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[NOTE: I'm using ASP.NET MVC2 RC2.]

I have URLs like this:



My routing table lists the most-specific routes first, so I've got:

// customers/123/orders/456/items/789/edit
    "item", // Route name
    "customers/{customerId}/orders/{orderId}/items/{itemId}/{action}", // URL with parameters
    new { controller = "Items", action = "Details" }, // Parameter defaults
    new { customerId = @"\d+", orderId = @"\d+", itemId = @"\d+" } // Constraints

// customers/123/orders/456/items/index
    "items", // Route name
    "customers/{customerId}/orders/{orderId}/items/{action}", // URL with parameters
    new { controller = "Items", action = "Index" }, // Parameter defaults
    new { customerId = @"\d+", orderId = @"\d+" } // Constraints

When I'm in the item "Edit" page, I want a link back up to the "Index" page. So, I use:

ActionLink("Back to Index", "index")

However, because there's an ambient item ID, this results in the URL:


...whereas I want it to "forget" the item ID and just use:


I've tried overriding the item ID like so:

ActionLink("Back to Index", "index", new { itemId=string.empty })

...but that doesn't quite work. What that gives me is:


How can I persuade ActionLink to "forget" the item ID?

EDIT: fixed question - I was referring to "order" where I meant "item".

EDIT: added detail of why itemId=string.empty doesn't work.

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4 Answers 4

up vote 2 down vote accepted

In your constraint you can delete any routeValues you do not need.


Then create a class that inherits from IRouteConstraint.

Then in the Match method clear your route value and return true (indicates the route matches).

public bool Match(HttpContextBase httpContext, Route route, string parameterName, RouteValueDictionary values, RouteDirection routeDirection)

    return true;

then in Global.asax.cs change

new { customerId = @"\d+", orderId = @"\d+" }


new { customerId = @"\d+", orderId = @"\d+", custom=new MyNewConstraint() }
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Sounds good, but what do you mean "in your constraint"? Where does this bit of code go? –  Gary McGill Mar 24 '10 at 20:12
Wow. I salute your knowledge of the routing infrastructure. I guess I could create a constraint class that accepts a list of (names of) route values to ignore in the constructor. But, it still seems like too much of an intervention to me - both in terms of the amount of code written and the extent to which you have to go against the grain. Personally, I think this should work out of the box - it seems like an oversight. I'll accept your answer, but actually I've "solved" the problem by putting a constraint on the action parameter as per my own answer. A zero-code solution is easiest for me. –  Gary McGill Mar 25 '10 at 15:46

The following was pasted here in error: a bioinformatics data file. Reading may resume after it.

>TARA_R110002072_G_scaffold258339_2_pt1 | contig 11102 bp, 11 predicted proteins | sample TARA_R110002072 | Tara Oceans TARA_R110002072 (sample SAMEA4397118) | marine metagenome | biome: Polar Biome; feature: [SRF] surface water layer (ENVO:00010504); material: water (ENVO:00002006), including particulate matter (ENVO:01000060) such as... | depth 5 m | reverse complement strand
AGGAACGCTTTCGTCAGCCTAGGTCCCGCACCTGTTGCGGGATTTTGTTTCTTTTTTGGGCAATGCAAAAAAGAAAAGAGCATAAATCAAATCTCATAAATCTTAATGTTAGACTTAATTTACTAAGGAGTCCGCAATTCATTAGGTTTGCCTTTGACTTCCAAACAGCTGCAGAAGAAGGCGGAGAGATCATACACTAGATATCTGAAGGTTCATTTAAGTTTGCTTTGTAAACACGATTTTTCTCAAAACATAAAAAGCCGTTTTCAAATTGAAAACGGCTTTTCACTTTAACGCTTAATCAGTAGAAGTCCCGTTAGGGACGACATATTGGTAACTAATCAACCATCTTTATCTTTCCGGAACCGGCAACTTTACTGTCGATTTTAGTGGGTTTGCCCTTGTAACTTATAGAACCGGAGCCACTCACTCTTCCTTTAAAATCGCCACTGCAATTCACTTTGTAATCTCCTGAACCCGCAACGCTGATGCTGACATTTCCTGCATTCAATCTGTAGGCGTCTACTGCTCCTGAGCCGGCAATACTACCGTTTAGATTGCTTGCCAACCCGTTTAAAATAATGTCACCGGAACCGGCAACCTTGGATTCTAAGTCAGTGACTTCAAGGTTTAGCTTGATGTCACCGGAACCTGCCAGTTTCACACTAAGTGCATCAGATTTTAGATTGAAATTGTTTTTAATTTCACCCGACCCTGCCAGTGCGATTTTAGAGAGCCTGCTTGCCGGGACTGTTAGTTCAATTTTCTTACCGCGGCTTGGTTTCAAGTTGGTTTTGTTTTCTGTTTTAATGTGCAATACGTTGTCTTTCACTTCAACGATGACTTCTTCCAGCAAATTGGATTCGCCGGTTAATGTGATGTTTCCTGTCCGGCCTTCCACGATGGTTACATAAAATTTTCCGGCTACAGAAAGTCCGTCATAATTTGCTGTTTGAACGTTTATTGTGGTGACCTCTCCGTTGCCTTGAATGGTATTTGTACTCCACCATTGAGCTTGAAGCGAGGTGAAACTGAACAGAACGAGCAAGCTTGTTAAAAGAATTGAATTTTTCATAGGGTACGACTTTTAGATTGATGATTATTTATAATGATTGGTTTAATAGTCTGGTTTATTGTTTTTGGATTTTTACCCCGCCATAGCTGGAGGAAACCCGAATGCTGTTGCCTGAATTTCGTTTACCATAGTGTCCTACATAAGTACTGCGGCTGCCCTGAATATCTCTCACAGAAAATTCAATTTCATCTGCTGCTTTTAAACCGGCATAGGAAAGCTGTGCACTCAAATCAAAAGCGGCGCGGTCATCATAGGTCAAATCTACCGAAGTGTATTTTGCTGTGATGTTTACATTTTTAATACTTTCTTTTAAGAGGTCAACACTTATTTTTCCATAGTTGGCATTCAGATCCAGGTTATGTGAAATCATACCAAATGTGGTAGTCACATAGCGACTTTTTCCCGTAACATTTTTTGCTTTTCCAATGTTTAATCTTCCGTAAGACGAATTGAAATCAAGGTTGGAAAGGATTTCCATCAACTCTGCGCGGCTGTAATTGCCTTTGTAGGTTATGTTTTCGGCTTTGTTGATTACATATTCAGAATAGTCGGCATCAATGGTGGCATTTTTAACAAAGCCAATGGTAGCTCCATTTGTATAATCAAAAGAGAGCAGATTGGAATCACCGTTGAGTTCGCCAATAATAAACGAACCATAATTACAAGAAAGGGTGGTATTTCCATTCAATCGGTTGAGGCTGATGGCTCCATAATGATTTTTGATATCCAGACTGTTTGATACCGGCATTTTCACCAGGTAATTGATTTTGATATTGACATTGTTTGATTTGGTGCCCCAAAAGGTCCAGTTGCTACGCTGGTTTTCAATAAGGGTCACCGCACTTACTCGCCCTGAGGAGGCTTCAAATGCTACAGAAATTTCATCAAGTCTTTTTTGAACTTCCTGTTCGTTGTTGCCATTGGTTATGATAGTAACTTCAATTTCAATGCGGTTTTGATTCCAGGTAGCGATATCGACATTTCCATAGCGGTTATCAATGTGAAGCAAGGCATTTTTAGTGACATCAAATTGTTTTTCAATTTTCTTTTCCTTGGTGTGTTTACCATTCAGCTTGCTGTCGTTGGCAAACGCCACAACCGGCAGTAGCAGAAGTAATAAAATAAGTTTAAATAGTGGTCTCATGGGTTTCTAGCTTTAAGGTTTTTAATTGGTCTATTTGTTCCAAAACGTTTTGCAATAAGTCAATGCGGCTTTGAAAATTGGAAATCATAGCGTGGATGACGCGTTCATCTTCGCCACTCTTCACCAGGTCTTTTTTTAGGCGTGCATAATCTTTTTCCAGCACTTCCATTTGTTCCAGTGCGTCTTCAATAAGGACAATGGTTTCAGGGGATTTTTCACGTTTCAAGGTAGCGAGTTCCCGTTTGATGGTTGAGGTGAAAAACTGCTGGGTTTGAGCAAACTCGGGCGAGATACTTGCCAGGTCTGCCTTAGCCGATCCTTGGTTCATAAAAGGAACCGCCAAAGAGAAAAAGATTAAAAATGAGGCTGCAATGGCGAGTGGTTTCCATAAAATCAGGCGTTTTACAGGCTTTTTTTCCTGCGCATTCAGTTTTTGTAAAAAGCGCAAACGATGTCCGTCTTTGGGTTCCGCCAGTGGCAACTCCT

I'll agree with that. How much of our jobs is making it work like it should though? –  Cheddar Mar 25 '10 at 16:12

I deleted my previous answer, didn't notice they were the same controller. Try setting itemId = string.empty. This will make the first route fail, as it requires a digit in that position.

ActionLink("Back to Index", "index", new { itemId=string.empty })

Optionally you can create a link with the name of the route "item" manually

<%= Url.RouteUrl("item", new { controller="Items", action="Index", orderId=3 ... }) %>
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@Jab: please see my edited answer as to why itemId=string.empty doesn't quite do the trick. –  Gary McGill Mar 23 '10 at 22:39
@Jab: RouteUrl does work, but it's a total pain to have to explicitly specify all the route values. (ActionLink has made me lazy). However, I did have success with RouteLink - see my answer. –  Gary McGill Mar 23 '10 at 23:15

OK, I think I've got this to do what I want, by using RouteLink instead of ActionLink:

RouteLink("Back to Index", "items", new { action="index" })

...where the 2nd parameter is the name of the route I want to explicitly invoke.

EDIT: I didn't really want to go through all my dozens of ActionLinks and put them in this form, so instead I've modified the "item" rule to include a constraint on the {action} parameter, so that "index" does not match this route. Thus, it matches the "items" route instead - which has no itemId parameter. That seems to be a simpler way to do this, since the bulk of my code is unchanged.

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Solution at the root of the problem

It seems that the optimal solution (that doesn't smell like a workaround) is the one that solves the problem where it has roots and that's in routing.

I've written a custom Route class called RouteWithExclusions that is able to define route value names that should be excluded/removed when generating URLs.

The whole problem is detailed and explained in my blog post and all the code is provided there as well. Check it out, it may help you solve this routing problem without the use of constraints but with a route that does what's required.

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